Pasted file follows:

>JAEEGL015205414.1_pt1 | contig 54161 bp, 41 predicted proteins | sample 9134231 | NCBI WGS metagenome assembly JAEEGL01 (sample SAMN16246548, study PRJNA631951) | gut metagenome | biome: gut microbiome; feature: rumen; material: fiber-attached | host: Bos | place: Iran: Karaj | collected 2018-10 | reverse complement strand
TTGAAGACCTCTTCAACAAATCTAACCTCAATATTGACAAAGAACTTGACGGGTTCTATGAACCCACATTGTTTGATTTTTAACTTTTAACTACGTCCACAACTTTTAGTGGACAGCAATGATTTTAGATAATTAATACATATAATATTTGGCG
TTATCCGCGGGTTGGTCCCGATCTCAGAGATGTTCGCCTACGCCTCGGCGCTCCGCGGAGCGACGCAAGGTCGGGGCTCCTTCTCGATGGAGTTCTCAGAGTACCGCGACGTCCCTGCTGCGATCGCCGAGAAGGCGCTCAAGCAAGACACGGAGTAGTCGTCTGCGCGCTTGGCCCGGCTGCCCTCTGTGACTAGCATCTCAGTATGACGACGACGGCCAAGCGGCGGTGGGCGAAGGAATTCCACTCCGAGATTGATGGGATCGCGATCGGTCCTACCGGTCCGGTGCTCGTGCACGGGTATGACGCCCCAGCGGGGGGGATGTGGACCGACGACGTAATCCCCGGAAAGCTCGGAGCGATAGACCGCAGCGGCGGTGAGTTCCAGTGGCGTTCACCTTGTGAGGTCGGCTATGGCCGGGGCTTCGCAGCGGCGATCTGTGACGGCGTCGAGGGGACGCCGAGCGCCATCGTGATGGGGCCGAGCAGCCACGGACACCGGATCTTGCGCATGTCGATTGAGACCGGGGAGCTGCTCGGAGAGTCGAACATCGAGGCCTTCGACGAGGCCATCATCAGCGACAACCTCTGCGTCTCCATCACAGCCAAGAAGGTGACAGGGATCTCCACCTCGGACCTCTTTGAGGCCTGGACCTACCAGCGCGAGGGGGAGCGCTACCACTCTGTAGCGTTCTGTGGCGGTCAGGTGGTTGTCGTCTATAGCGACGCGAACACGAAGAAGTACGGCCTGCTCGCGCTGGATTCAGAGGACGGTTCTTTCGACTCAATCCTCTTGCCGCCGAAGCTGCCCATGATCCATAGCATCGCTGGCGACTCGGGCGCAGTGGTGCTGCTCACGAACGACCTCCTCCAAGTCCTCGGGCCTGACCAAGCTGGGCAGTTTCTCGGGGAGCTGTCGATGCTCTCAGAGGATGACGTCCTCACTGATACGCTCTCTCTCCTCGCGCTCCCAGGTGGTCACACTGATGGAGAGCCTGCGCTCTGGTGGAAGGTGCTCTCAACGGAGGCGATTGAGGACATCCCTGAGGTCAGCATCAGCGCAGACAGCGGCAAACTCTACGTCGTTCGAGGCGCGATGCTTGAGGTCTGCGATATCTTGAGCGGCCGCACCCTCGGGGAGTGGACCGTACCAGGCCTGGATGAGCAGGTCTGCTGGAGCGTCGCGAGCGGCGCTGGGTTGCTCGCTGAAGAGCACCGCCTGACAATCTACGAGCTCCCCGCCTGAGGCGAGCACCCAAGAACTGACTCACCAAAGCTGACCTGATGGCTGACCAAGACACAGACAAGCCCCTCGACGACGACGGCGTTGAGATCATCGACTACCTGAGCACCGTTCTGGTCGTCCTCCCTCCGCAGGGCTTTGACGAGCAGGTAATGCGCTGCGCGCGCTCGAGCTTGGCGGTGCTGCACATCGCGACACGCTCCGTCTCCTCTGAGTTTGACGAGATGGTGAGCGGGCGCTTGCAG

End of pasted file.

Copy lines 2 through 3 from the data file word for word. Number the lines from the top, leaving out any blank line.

TTGAAGACCTCTTCAACAAATCTAACCTCAATATTGACAAAGAACTTGACGGGTTCTATGAACCCACATTGTTTGATTTTTAACTTTTAACTACGTCCACAACTTTTAGTGGACAGCAATGATTTTAGATAATTAATACATATAATATTTGGCG
TTATCCGCGGGTTGGTCCCGATCTCAGAGATGTTCGCCTACGCCTCGGCGCTCCGCGGAGCGACGCAAGGTCGGGGCTCCTTCTCGATGGAGTTCTCAGAGTACCGCGACGTCCCTGCTGCGATCGCCGAGAAGGCGCTCAAGCAAGACACGGAGTAGTCGTCTGCGCGCTTGGCCCGGCTGCCCTCTGTGACTAGCATCTCAGTATGACGACGACGGCCAAGCGGCGGTGGGCGAAGGAATTCCACTCCGAGATTGATGGGATCGCGATCGGTCCTACCGGTCCGGTGCTCGTGCACGGGTATGACGCCCCAGCGGGGGGGATGTGGACCGACGACGTAATCCCCGGAAAGCTCGGAGCGATAGACCGCAGCGGCGGTGAGTTCCAGTGGCGTTCACCTTGTGAGGTCGGCTATGGCCGGGGCTTCGCAGCGGCGATCTGTGACGGCGTCGAGGGGACGCCGAGCGCCATCGTGATGGGGCCGAGCAGCCACGGACACCGGATCTTGCGCATGTCGATTGAGACCGGGGAGCTGCTCGGAGAGTCGAACATCGAGGCCTTCGACGAGGCCATCATCAGCGACAACCTCTGCGTCTCCATCACAGCCAAGAAGGTGACAGGGATCTCCACCTCGGACCTCTTTGAGGCCTGGACCTACCAGCGCGAGGGGGAGCGCTACCACTCTGTAGCGTTCTGTGGCGGTCAGGTGGTTGTCGTCTATAGCGACGCGAACACGAAGAAGTACGGCCTGCTCGCGCTGGATTCAGAGGACGGTTCTTTCGACTCAATCCTCTTGCCGCCGAAGCTGCCCATGATCCATAGCATCGCTGGCGACTCGGGCGCAGTGGTGCTGCTCACGAACGACCTCCTCCAAGTCCTCGGGCCTGACCAAGCTGGGCAGTTTCTCGGGGAGCTGTCGATGCTCTCAGAGGATGACGTCCTCACTGATACGCTCTCTCTCCTCGCGCTCCCAGGTGGTCACACTGATGGAGAGCCTGCGCTCTGGTGGAAGGTGCTCTCAACGGAGGCGATTGAGGACATCCCTGAGGTCAGCATCAGCGCAGACAGCGGCAAACTCTACGTCGTTCGAGGCGCGATGCTTGAGGTCTGCGATATCTTGAGCGGCCGCACCCTCGGGGAGTGGACCGTACCAGGCCTGGATGAGCAGGTCTGCTGGAGCGTCGCGAGCGGCGCTGGGTTGCTCGCTGAAGAGCACCGCCTGACAATCTACGAGCTCCCCGCCTGAGGCGAGCACCCAAGAACTGACTCACCAAAGCTGACCTGATGGCTGACCAAGACACAGACAAGCCCCTCGACGACGACGGCGTTGAGATCATCGACTACCTGAGCACCGTTCTGGTCGTCCTCCCTCCGCAGGGCTTTGACGAGCAGGTAATGCGCTGCGCGCGCTCGAGCTTGGCGGTGCTGCACATCGCGACACGCTCCGTCTCCTCTGAGTTTGACGAGATGGTGAGCGGGCGCTTGCAG